Hi, friends! School librarians have learned a few lessons through our immersion in distance learning. Let’s pause to discuss a few FAQs here, as we reflect on this educational experiment that caught the world by surprise.
Can I read this book aloud to my students without violating copyright law?
The doctrine of fair use protects educators who read books aloud online in a closed learning management system (like Google classroom) for an educational purpose. Because the public health emergency drastically reduced student access to books, educators were permitted an expanded interpretation of fair use, to include public readings on public media like YouTube. Those public readings should be removed when student access to books is restored.
Fair use does not protect making a read-aloud available permanently on a public platform that anyone can access. That does not serve an educational purpose, and it harms the market for that book and the author’s and illustrator’s revenue for their creation.
This article in EdSurge, written by attorneys, discusses the legal issues in detail.
How can we enhance our ebook collections?
With access to print books suddenly and completely blocked, many students will rely on ebooks to read for pleasure and information. Take a look at your ebook collection and make a plan to improve it.
Does your local public library have an ebook collection? Work to provide public library accounts for your students so they can access the ebooks from the public library. Train them to search the public library catalog when they’re searching for a book.
You may choose to spend a significant portion of your library budget on ebooks. Shop carefully to determine exactly what you are buying. Can only one user check out the ebook at a time, or multiple users? Does your license to that ebook expire after a certain time or a certain number of check-outs?
Capstone ebooks allow unlimited check-outs with a one-time purchase. Follett, Mackin and Overdrive all have a variety of ebook options. With Junior Library Guild Digital, the titles come and go, just like the shows on Netflix.
How can I provide lessons and enrichment activities for our students?
Many parents were overwhelmed by the onslaught of distance learning. Work with your teachers to see how you can either collaborate with them or add optional enrichment activities. If you are a subscriber to the Library Learners Journal, or a member of the Learning Librarians Facebook group, you have seen many ideas, including:
- choice boards,
- games to play on Zoom
- at-home maker challenges
- enrichment bingo
- find your library books challenge
- collaborating with other specialists
- read-aloud and do a scavenger hunt related to items in the book
- generate a story during an online lesson using Mad Libs
- play a Kahoot game during your online lesson
- read a story or chapter and have students answer questions via a Google form or Google Classroom
- use Flipgrid or Padlet or Seesaw for students to respond to their reading
- create a virtual readers advisory with Bitmoji
- host a virtual book club on your online learning platform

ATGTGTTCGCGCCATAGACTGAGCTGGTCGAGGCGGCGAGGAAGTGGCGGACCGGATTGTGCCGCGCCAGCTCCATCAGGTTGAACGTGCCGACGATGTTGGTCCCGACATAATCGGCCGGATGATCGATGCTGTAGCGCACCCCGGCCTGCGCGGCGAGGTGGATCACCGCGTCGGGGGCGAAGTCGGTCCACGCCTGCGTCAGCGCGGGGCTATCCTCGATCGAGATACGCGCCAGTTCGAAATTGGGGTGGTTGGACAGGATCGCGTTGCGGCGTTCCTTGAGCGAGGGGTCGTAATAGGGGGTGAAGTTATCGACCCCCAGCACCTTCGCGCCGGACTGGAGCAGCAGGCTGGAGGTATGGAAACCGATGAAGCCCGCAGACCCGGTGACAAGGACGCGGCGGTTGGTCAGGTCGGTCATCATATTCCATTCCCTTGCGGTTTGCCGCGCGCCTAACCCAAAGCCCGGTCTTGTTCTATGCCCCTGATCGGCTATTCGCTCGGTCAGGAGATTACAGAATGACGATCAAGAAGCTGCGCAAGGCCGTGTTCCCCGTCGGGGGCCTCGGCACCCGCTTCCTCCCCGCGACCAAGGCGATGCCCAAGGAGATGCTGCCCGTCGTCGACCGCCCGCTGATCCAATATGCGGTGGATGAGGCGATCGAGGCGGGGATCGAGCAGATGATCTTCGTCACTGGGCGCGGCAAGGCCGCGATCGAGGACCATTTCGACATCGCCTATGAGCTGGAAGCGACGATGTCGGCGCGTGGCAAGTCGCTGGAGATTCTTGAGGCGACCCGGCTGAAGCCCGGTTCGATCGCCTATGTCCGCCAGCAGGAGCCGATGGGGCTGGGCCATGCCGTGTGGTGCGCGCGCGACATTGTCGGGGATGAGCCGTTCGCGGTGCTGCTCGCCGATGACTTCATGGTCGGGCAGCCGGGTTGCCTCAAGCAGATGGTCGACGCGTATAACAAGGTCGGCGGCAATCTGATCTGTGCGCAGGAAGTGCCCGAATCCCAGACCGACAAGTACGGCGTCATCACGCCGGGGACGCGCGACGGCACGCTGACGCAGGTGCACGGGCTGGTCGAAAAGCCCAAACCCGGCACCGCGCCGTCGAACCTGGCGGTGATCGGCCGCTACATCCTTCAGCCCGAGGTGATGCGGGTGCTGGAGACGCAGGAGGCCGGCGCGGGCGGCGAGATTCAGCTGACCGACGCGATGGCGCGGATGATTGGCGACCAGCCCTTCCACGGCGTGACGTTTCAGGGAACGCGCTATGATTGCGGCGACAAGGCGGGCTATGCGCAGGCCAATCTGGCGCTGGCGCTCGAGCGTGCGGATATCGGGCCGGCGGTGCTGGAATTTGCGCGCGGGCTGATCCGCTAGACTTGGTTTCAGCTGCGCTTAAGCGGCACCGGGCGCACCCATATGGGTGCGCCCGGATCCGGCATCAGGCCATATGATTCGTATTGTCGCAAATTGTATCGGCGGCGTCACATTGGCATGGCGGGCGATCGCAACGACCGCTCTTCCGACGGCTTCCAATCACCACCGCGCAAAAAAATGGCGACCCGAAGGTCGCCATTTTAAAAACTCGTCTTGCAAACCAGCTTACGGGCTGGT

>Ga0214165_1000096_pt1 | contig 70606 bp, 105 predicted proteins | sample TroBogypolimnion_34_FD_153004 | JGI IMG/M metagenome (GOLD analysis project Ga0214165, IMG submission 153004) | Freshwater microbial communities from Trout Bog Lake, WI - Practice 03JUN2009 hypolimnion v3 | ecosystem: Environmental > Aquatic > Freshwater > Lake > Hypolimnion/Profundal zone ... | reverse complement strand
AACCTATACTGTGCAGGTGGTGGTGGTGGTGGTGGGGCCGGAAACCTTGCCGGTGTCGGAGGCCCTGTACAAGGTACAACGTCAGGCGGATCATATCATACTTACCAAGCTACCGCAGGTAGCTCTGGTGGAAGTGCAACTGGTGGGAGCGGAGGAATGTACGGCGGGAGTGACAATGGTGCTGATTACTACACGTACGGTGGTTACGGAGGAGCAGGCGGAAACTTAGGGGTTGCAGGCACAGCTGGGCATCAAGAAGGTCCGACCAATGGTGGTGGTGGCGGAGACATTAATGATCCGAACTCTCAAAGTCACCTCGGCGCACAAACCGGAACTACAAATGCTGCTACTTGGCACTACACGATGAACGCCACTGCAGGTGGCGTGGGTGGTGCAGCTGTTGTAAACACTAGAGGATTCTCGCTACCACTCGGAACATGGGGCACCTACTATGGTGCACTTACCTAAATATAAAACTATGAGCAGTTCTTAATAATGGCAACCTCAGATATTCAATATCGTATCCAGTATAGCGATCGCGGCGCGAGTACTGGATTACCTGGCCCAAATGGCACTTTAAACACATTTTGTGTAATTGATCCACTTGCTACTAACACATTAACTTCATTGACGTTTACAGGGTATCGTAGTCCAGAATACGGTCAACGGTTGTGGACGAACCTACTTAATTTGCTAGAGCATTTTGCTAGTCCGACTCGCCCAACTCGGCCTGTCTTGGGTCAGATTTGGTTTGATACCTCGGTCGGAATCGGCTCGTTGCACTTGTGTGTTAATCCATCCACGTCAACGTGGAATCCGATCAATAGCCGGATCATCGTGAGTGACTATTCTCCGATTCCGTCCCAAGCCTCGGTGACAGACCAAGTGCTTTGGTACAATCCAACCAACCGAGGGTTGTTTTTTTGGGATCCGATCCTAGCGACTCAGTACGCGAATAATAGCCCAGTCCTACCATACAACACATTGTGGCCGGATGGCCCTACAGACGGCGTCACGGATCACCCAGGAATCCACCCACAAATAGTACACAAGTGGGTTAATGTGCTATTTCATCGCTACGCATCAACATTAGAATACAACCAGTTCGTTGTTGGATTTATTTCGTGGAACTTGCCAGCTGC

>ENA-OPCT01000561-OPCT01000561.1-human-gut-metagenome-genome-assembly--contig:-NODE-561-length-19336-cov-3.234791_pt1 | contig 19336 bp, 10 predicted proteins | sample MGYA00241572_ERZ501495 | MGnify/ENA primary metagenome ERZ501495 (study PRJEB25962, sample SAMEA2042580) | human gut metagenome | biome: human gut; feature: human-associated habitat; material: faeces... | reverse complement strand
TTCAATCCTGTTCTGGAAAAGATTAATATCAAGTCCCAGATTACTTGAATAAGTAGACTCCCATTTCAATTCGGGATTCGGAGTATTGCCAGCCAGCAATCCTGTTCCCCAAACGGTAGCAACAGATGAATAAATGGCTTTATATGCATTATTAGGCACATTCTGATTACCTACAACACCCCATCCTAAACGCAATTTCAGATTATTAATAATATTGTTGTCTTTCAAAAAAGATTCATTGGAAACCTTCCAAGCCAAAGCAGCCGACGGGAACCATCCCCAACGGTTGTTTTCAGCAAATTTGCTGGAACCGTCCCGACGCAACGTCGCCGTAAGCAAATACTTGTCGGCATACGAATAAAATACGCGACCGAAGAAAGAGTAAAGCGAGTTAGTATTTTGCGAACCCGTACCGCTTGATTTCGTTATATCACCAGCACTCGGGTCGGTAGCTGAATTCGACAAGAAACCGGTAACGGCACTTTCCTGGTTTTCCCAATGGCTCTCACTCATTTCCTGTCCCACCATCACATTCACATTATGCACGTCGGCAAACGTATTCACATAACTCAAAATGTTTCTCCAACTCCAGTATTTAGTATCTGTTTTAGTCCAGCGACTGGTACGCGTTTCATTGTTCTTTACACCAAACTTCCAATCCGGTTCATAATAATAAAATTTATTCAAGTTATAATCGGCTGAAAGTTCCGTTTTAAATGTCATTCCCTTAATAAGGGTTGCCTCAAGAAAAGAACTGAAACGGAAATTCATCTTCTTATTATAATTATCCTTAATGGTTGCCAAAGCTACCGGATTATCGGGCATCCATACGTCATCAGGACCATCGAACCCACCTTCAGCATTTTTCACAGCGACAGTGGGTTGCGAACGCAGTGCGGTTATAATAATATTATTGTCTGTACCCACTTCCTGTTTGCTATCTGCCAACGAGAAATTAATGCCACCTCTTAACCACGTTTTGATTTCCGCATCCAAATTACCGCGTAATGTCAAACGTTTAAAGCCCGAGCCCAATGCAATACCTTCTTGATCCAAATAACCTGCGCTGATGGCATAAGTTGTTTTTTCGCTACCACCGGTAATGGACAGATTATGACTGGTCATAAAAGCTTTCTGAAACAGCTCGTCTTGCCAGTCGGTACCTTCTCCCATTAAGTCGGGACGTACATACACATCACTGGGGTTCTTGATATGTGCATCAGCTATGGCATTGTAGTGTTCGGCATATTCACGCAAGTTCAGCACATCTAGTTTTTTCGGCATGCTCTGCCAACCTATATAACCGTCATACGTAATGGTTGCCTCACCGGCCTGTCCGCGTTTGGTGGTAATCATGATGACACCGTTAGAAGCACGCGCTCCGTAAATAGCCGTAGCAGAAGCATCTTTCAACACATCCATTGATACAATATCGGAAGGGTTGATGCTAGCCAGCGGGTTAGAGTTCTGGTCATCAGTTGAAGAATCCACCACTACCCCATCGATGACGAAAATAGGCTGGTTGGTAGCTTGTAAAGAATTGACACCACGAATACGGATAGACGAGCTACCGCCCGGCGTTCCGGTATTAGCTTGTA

- create a Google Classroom for your teachers, with tutorials and electronic resources they can use with their students+
Do not allow yourself and your library to be out of sight and out of mind during distance learning! Budget cuts are a reality all over the country. Be sure you are contributing to your school’s mission and make your contributions visible.
How do we disinfect the library books?
This article in School Library Journal discusses the results of the REALM project, supported by the Institute for Museum and Library Services, for disinfecting library books. This may be our new normal.
- Leave books untouched for 3 days (if unstacked) or 6 days (if the books are stacked) before handling them.
- Wash your hands thoroughly after touching library books.
- Use alcohol wipes on materials with plastic coatings, like DVD cases.
How can we get print books to kids?
There are many ways to get print books in kids’ hands. This is especially important for our students who do not have access to internet and digital devices for ebook reading.
- if you teach at a Title I school, you can purchase low cost books from First Book.
- you can order inexpensive paperback books from Scholastic Book Club.
- collect and distribute books along with homework packets or curbside meal pick-up at your school.
How can I keep my job?
Communicate with your administration. Help your teachers with the technology challenges of distance learning. Create virtual classrooms for your specials team and post enrichment activities that classroom teachers can link to, helping to take a load off of their plates. Find ways to get books in students’ hands and on to student devices. Make yourself a vital part of the distance learning team, that no one can imagine teaching without.
Budget cuts are an inevitable result of a downturn in the economy. You must advocate for your job all the time, but especially when you are out of sight and not on campus!
Any more questions?
If you have more questions about your role as a librarian in distance learning, or a suggestion for others, please post a comment!